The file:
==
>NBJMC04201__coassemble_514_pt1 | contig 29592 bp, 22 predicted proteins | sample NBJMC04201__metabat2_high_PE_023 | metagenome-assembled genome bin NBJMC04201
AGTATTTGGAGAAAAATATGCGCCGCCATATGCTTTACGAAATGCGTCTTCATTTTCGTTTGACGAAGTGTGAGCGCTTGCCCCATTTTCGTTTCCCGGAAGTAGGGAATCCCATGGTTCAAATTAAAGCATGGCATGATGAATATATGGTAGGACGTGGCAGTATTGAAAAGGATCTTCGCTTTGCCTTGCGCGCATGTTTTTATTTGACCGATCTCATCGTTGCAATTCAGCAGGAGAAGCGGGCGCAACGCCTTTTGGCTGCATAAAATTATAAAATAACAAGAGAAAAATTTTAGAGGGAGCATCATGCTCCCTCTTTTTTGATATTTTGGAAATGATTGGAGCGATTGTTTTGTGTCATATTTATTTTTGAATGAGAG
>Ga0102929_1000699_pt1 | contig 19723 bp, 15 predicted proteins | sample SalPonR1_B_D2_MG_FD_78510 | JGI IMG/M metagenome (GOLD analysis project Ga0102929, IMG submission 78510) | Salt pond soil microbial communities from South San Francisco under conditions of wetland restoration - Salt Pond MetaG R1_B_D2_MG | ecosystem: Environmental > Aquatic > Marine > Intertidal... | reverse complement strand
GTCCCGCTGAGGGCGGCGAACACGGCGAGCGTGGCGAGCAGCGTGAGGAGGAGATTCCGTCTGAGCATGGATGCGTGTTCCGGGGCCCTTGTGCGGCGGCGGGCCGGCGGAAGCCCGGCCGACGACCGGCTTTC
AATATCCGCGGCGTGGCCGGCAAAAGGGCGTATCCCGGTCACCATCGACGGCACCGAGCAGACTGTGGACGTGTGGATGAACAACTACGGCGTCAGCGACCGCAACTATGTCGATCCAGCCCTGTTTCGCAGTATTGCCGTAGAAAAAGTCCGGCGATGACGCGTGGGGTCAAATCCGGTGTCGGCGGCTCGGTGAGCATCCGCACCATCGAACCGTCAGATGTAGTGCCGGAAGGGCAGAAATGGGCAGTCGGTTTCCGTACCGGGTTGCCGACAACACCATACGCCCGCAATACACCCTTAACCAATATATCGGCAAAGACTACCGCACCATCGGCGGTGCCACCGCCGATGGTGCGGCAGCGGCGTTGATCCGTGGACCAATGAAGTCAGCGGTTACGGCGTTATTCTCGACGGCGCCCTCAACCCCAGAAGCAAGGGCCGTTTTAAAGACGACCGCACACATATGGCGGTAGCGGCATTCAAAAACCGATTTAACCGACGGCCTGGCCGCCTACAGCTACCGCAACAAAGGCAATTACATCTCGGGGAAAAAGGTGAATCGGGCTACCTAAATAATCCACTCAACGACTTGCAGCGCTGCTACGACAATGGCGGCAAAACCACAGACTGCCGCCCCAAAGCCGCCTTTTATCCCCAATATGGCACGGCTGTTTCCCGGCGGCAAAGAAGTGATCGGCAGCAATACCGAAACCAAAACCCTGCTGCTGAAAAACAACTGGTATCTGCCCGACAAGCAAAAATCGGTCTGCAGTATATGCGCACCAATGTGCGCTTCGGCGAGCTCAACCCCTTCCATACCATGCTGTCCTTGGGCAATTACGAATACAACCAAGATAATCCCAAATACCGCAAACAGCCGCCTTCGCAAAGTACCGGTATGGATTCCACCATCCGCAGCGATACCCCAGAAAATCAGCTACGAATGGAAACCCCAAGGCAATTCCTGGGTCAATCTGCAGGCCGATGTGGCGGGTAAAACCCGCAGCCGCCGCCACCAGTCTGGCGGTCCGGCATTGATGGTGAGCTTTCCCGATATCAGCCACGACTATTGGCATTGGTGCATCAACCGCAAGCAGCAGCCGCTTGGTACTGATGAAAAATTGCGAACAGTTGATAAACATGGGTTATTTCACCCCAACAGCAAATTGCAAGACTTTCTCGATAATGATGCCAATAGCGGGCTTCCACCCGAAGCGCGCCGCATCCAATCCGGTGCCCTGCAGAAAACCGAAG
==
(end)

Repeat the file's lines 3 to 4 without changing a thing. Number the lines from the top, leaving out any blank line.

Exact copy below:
>Ga0102929_1000699_pt1 | contig 19723 bp, 15 predicted proteins | sample SalPonR1_B_D2_MG_FD_78510 | JGI IMG/M metagenome (GOLD analysis project Ga0102929, IMG submission 78510) | Salt pond soil microbial communities from South San Francisco under conditions of wetland restoration - Salt Pond MetaG R1_B_D2_MG | ecosystem: Environmental > Aquatic > Marine > Intertidal... | reverse complement strand
GTCCCGCTGAGGGCGGCGAACACGGCGAGCGTGGCGAGCAGCGTGAGGAGGAGATTCCGTCTGAGCATGGATGCGTGTTCCGGGGCCCTTGTGCGGCGGCGGGCCGGCGGAAGCCCGGCCGACGACCGGCTTTC